On Thursday, Moody’s Investors research revealed that Egypt’s first-ever bankruptcy law will encourage local and foreign investment in the country, referring that the new law is credit positive for banks as it will provide them with more options to deal with viable troubled companies, making loan workouts more flexible and faster.
“The new bankruptcy law will speed up the liquidation of non-viable companies, which will increase recovery amounts,” the rating agency added in their research.
“The law aims to tackle Egypt’s outdated bankruptcy procedures, which were not governed by specific law but instead processed in the courts on a case-by-case basis with debtors facing jail terms,” Moody’s clarified.
“The new law will allow borrowers and creditors to reach restructuring solutions more swiftly, increasing recovery amounts and improving banks’ ability to deal with problem loans. Egypt’s weak insolvency framework has been a drag on banks’ asset quality,” Moody’s added. The research clarified that a restructuring plan must be completed within 60 days of filing for a standstill and that it reduces the liquidation period for a nonviable company to nine months, instead of the current average of more than two years.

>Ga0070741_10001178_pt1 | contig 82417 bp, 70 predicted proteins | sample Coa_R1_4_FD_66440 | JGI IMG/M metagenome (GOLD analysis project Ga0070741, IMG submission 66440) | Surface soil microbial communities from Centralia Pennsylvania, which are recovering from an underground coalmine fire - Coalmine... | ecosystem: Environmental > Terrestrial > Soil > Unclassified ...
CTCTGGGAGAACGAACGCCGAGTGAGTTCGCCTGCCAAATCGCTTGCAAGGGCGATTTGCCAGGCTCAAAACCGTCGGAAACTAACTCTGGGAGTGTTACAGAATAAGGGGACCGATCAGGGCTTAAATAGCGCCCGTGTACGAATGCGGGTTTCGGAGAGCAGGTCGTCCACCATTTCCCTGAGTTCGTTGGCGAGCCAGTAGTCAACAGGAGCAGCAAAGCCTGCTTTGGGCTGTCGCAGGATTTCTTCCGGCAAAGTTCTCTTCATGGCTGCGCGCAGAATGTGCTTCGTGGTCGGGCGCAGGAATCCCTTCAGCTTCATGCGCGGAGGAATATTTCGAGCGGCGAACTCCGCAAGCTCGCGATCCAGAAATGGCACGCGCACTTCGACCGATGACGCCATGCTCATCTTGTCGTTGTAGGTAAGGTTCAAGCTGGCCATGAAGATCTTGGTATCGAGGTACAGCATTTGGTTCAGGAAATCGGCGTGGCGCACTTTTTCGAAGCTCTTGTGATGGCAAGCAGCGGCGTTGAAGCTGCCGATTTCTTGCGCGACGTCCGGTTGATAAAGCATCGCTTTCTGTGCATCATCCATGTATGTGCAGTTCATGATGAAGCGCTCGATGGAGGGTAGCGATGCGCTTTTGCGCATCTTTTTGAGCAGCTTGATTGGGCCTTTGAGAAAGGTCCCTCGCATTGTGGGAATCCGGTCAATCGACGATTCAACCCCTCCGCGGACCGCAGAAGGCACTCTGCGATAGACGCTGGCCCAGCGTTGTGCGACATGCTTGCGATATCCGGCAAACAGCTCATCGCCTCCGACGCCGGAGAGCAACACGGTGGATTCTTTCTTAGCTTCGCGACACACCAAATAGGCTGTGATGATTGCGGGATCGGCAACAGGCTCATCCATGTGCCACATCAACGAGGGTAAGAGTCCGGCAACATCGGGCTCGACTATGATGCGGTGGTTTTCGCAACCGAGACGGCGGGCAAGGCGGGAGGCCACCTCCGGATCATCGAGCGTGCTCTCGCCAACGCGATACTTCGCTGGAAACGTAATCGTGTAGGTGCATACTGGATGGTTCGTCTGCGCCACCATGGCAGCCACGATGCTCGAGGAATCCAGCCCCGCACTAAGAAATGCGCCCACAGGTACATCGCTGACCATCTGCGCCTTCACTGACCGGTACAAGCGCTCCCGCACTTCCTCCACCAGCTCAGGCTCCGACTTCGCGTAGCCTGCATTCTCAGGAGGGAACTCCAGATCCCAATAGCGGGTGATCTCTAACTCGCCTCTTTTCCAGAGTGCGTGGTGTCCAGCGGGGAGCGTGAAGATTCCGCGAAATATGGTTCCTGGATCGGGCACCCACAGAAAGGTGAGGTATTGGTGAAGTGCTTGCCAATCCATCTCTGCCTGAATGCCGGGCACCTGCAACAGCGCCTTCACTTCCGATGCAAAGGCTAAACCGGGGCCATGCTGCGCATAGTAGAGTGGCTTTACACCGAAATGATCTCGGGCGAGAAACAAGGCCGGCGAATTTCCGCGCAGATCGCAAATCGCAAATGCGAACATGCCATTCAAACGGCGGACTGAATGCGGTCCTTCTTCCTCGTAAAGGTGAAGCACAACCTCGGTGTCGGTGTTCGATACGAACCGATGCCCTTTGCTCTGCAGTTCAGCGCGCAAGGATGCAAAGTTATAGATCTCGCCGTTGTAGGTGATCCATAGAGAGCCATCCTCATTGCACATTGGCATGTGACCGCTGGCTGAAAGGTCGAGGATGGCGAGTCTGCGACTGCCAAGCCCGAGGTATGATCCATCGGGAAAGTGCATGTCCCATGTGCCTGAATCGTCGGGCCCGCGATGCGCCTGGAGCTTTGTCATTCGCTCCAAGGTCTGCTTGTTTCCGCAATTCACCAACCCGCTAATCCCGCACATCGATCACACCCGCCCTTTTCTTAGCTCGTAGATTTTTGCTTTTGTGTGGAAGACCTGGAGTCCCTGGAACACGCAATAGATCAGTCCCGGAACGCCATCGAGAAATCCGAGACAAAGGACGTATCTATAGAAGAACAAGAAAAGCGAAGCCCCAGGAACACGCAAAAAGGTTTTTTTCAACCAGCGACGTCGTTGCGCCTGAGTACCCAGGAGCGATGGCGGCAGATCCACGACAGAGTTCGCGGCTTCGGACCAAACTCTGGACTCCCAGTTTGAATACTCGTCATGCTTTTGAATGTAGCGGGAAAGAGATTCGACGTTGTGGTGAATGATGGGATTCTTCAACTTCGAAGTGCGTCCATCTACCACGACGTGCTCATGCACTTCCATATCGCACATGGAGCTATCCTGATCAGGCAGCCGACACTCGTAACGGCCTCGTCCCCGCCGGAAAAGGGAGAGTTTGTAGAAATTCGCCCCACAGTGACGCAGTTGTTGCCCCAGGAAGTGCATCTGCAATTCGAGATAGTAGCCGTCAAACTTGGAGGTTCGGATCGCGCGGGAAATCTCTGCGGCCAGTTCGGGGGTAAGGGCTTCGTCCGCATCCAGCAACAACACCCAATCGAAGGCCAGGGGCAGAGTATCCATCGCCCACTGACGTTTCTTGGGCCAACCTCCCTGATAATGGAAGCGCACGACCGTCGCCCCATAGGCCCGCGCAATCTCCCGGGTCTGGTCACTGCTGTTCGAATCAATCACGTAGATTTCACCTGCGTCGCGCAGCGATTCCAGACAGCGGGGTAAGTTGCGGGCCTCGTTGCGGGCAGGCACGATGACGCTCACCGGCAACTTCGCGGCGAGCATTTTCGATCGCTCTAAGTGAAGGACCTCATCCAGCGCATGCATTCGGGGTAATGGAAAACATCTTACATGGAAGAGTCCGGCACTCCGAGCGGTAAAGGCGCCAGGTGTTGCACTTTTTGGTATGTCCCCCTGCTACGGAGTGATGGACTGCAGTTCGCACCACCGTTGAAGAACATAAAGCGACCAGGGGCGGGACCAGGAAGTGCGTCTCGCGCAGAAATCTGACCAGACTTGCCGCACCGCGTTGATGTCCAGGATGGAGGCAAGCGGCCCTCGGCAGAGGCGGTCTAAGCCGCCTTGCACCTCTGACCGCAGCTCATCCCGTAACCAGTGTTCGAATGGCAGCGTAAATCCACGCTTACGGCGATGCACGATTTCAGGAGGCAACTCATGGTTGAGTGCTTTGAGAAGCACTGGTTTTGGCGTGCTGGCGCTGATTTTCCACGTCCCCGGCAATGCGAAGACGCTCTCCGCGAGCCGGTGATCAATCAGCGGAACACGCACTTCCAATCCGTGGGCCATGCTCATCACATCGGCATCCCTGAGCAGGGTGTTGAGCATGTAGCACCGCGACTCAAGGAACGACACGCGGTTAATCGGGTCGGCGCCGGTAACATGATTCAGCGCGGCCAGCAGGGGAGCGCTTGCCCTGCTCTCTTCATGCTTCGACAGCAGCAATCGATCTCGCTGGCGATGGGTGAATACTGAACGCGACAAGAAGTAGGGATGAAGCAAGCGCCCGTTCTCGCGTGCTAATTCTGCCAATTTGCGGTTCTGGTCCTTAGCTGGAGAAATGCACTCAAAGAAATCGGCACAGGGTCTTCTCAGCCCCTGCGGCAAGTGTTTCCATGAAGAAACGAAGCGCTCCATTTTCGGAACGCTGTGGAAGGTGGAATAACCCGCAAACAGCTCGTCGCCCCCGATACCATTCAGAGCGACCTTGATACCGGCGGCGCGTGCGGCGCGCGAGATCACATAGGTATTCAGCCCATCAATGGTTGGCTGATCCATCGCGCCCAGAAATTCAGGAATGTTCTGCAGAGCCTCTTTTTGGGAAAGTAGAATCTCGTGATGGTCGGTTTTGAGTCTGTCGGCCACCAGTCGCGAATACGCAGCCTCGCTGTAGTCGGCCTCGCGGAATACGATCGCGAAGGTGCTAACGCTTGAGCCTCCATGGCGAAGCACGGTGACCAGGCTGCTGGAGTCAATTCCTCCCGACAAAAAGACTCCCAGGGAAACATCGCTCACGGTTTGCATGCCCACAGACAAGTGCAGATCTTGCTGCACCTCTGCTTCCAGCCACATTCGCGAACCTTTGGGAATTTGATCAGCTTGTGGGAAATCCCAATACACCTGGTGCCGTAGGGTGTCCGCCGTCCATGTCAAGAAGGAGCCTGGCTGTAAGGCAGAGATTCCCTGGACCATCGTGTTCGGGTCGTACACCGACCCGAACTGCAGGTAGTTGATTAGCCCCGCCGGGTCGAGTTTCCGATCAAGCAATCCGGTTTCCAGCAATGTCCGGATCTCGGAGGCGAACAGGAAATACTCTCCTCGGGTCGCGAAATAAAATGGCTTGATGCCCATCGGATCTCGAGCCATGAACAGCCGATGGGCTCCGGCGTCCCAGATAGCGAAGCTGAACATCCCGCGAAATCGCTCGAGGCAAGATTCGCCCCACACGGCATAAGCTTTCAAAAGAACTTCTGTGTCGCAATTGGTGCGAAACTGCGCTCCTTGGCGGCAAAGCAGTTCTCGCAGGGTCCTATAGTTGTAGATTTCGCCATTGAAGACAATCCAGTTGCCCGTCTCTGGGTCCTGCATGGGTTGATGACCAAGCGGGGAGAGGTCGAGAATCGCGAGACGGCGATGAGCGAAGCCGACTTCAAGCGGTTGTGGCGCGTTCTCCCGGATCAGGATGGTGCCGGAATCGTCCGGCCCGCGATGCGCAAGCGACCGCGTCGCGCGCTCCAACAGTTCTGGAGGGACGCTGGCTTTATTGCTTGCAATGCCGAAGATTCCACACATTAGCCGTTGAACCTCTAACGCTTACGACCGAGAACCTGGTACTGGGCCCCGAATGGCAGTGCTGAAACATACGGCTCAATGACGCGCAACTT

In the 2018 Doing Business Report, Egypt ranked 115th out of 190 countries in the World Bank’s Resolving Insolvency Index, according to the research. Meanwhile, Moody's expects in mid-January that Egypt's economic growth will accelerate to around 5.0 percent by 2019 and 5.5 percent by 2021, in comparison with 4.2 percent in 2017, as structural reforms support more broad-based activities compared to the mostly consumption-driven pre-reform growth model.
Moody’s: Egypt’s new bankruptcy law is credit positive for banks